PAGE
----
According to the National Center for Health Statistics 2016 report, Americans can expect to live for 78.6 years. It may seem to be a long time, but the life expectancy rate has declined for two years in a row (2016 and 2017). The Centers for Disease Control and Prevention report women live five more years than men at 81 years old.
The National Center listed the top causes of death as heart disease, cancer, chronic lower respiratory disease, stroke, diabetes, influenza and pneumonia, kidney disease, unintentional injuries, which include accidental drug overdoses, Alzheimer’s disease and suicide.
If you want to extend your life expectancy, data shows spending more time outdoors can help you live longer.
“Being outdoors with nature may help you live to be 100,” said CNN’s Chief Medical Correspondent Dr. Sanjay Gupta. “There is plenty of data that proves that living creatures need to be spending time outdoors.”
A Harvard study found that women who live in the greenest areas had a 12 percent reduced risk of early death than those who didn’t.
“If you are outside as opposed to inside, there is one absolute benefit you will get and that you are less likely to be sitting,” Dr. Gupta said. “Sitting is the new smoking and there is an easy way to avoid it.”
Smoking contributes to heart disease, osteoporosis, emphysema and other chronic lung problems and stroke.
Clayton Lemelle spent most of his life outdoors. The avid gardener and grower of a variety of fruit trees was my father. As a native of Louisiana, he was no stranger to farming, nature and the benefits of being outdoors.
He strongly believed in eating fresh vegetables and fruits, many of which he grew in his backyard, on a daily basis and as often as three times a day.
He was not a smoker but there were risk factors from family medical history that contributed to his medical condition. After retiring from the city of Los Angeles, he experienced periodic fainting spells.
After about 18 months, the doctors determined that his heart was not adequately pumping blood. He received a pacemaker, which resolved the problem. Heart problems run in his family.
A few years later, he was diagnosed with prostate cancer. It was stage 1. He underwent radiation and he remained in remission. Cancer runs in his family.
Last year, at the age of 83, he had his spleen removed. A few weeks later he was diagnosed with Hodgkin’s Lymphoma. After six months of chemotherapy, he underwent a PET scan.
The weeks leading up to the PET scan, he experienced fever and chills, cough and shortness of breath. He had a flu vaccination.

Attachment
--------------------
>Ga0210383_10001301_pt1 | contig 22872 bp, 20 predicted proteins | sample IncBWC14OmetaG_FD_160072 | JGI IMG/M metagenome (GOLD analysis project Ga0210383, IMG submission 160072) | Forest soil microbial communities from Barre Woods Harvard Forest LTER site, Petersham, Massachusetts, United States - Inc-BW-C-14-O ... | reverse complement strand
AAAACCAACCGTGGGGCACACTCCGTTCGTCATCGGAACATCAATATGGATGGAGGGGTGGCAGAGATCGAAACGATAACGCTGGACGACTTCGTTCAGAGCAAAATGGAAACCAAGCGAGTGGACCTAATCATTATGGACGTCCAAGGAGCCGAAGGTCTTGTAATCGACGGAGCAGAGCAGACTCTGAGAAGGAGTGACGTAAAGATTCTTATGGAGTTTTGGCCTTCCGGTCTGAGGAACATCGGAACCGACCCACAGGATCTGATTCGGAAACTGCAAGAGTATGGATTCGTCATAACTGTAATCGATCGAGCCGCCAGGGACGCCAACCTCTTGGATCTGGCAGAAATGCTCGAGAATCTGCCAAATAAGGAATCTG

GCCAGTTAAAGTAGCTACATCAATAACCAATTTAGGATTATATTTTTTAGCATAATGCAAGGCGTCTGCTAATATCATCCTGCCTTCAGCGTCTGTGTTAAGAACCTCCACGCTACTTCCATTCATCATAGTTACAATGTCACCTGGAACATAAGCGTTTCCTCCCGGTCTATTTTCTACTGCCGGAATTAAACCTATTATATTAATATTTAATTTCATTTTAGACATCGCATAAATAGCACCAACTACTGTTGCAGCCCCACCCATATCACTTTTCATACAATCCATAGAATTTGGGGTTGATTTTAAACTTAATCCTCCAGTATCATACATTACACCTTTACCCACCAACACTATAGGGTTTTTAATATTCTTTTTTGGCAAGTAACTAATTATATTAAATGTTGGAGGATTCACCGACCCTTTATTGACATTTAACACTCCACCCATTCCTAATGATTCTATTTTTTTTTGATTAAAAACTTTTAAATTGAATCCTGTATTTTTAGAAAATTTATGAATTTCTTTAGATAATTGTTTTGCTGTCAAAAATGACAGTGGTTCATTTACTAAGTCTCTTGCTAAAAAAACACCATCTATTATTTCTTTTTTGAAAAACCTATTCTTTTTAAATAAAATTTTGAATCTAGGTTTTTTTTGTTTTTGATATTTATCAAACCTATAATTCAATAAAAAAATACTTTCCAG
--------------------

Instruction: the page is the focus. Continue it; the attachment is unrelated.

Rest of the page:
“I have a head cold,” he said.
When he returned to the doctor to get the results of his PET scan, the good news was he was in remission. The bad news was he had Flu A and pneumonia. He was admitted immediately.
“Your father is stronger than most,” said Dr. John L. Liang, an oncologist at Kaiser Permanente in Baldwin Park.
Unfortunately, his breathing was difficult and a ventilator was the only option. After of few days of breathing with the help of the ventilator, he died of acute hypoxemic respiratory failure and bleomycin pulmonary toxicity. He was 84 years old, past the life expectancy of males in the United States.
Studies show keeping your mind and body fit lead to an active and rewarding life. My dad was a daily reader and stayed active by keeping connected with family and friends through social media and talking on the phone.
My father maintained a healthy weight throughout his lifetime. His garden was an abundance of organic food that helped keep him strong throughout his many medical challenges.
The Harvard Medical School offers tips for a longer life:
- Don’t smoke.
- Enjoy physical and mental activities every day.
- Eat a healthy diet rich in whole grains, vegetables and fruits.
- Take a daily multivitamin.
- Maintain a healthy weight and body shape.
- Challenge your mind.
- Build a strong social network.
- Follow preventive care.
- Floss, brush and see a dentist regularly.
My dad’s life-long actions may have contributed to increased odds of a longer and more satisfying life span. It’s one of the many valuable lessons I learned from him.
Harvard Medical School – www.health.harvard.edu
National Center for Health Statistics – www.cdc.gov/nchs
Centers for Disease Control and Prevention – www.cdc.gov
National Foundation for Infectious Diseases – www.nfid.org/
Marie Y. Lemelle, MBA, a public relations consultant, is the owner of Platinum Star PR and can be reached on Twitter @PlatinumStar or Instagram @PlatinumStarPR. Send “Health Matters” related questions to firstname.lastname@example.org and look for her column in The Wave. Health Matters will be on hiatus until further notice. Marie Lemelle can be reached at m.lemelle@att,net